Prime Minister Scott Morrison has officially launched a disability royal commission which will run for three years and will include commissioners who have lived experience of disability.
An emotional Prime Minister Scott Morrison has officially launched the royal commission into the abuse of disabled Australians in one of his final acts before the election campaign.
Mr Morrison detailed the establishment of the commission in Canberra on Friday morning before he is expected to call an election before the end of the weekend.
More than $500 million was allocated in Tuesday night's budget into the Brisbane-based inquiry which will run for three years.
It will be led by former NSW Supreme Court judge Ronald Sackville, who will be assisted by five other commissioners, some of whom have lived experience of disability.
The government voted in favour of setting up the royal commission only after a motion calling for the commission was put forward by Greens Senator Jordon Steele-John and passed with Labor's support in February.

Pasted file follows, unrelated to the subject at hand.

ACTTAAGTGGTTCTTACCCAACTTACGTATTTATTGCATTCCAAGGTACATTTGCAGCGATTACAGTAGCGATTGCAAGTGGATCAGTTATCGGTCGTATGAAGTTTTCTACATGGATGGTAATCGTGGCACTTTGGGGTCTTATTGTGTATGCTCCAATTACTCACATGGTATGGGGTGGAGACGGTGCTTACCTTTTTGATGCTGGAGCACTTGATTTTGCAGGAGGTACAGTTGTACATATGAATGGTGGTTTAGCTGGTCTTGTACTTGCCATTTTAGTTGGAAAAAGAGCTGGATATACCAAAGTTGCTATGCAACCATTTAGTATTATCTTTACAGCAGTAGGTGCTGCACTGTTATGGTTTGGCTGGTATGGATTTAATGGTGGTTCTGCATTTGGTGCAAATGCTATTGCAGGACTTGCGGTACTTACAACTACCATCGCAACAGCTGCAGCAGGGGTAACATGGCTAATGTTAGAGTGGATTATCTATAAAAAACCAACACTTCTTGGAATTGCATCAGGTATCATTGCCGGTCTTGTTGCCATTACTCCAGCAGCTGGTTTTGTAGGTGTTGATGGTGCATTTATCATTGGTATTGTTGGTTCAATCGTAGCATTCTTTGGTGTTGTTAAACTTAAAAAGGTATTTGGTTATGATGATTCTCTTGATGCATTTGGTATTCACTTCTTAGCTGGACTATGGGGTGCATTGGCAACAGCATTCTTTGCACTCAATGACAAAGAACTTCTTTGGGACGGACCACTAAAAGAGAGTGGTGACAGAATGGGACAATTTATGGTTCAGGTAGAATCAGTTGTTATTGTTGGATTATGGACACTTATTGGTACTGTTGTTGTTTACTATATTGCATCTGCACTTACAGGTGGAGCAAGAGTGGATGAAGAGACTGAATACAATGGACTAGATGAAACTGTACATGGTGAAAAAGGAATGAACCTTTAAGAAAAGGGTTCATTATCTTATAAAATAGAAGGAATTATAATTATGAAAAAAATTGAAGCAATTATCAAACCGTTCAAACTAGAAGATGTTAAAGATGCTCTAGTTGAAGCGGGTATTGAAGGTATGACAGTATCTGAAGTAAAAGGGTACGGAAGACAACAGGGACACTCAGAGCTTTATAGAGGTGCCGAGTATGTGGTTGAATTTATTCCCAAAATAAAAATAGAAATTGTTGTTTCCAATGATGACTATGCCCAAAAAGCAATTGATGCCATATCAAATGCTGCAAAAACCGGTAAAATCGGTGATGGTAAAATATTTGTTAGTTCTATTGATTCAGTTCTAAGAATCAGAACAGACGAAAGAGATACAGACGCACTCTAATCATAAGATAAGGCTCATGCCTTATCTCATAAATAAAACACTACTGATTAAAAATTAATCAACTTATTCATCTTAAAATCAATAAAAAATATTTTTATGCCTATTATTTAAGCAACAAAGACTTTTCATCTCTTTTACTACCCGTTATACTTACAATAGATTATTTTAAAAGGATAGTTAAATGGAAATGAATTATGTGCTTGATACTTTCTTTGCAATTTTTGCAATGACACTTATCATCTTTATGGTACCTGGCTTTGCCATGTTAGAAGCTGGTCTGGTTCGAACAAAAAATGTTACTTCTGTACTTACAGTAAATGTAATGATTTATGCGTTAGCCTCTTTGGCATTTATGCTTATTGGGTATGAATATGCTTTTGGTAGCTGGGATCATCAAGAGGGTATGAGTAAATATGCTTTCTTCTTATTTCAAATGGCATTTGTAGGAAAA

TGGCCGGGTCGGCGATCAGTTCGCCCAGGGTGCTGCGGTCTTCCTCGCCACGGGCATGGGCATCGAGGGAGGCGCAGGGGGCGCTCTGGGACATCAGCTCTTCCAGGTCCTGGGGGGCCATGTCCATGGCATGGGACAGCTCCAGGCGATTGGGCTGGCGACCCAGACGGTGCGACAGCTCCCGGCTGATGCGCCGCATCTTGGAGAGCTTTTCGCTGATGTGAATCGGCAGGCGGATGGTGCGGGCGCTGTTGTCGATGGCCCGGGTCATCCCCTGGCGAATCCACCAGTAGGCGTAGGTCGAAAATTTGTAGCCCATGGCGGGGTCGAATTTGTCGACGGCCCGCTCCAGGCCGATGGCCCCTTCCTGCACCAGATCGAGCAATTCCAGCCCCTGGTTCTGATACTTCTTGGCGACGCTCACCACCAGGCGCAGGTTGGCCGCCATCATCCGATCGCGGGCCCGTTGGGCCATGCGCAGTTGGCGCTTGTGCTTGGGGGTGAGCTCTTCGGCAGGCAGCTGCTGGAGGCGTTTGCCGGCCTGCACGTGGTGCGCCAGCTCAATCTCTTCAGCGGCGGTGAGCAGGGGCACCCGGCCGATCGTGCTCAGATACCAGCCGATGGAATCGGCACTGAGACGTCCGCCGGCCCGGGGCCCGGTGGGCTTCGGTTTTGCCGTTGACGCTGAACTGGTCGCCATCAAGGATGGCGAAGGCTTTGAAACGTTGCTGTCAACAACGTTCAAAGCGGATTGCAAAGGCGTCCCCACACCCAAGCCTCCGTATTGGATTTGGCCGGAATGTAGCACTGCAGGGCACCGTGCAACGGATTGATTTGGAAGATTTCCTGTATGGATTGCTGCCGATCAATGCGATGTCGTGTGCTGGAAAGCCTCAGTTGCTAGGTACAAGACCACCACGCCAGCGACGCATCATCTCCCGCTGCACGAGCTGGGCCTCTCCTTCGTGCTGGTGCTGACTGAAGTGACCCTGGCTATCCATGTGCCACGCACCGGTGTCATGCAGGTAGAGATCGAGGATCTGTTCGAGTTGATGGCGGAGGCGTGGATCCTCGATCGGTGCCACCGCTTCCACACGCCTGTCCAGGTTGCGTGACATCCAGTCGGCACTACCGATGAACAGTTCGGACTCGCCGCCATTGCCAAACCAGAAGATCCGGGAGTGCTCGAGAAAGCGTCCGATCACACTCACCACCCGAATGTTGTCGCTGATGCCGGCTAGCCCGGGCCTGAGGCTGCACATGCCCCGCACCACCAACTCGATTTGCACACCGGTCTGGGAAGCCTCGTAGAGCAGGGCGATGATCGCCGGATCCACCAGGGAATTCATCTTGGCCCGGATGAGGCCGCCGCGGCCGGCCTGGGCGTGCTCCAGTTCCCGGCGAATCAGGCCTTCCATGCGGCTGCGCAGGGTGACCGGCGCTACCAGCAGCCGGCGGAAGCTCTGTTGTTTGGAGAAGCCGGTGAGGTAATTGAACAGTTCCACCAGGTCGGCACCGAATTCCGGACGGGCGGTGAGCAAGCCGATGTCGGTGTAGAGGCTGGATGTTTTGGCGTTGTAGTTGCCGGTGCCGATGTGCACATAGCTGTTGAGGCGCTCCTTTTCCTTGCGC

The inquiry is set to examine the mistreatment in institutional settings, workplaces, schools, home and the community.
"The royal commission will inquire into all forms of violence, abuse, neglect and exploitation. It will cover all settings in which these abuses occur - all settings," Mr Morrison told reporters on Friday morning.
It's the sixth royal commission in six years.
Mr Morrison became emotional as he talked about his brother-in-law Garry, who has multiple sclerosis.
"As my brother-in-law Garry also said to me, it is not flash being disabled but the good thing is that that's the condition you live with in Australia and that you're an Australian.
"That has always meant a lot to me. They deserve our respect. This is so above politics I can't tell you.
"To all those Australians with a disability, their families, to Garry, this is for you."
Both major parties had asked if states and territories would be willing to share the cost, but have now committed to fully funding it.
While previously allocating only $26 million to the commission, Opposition Leader Bill Shorten said on Friday that Labor would match the spending commitment to ensure the inquiry goes ahead.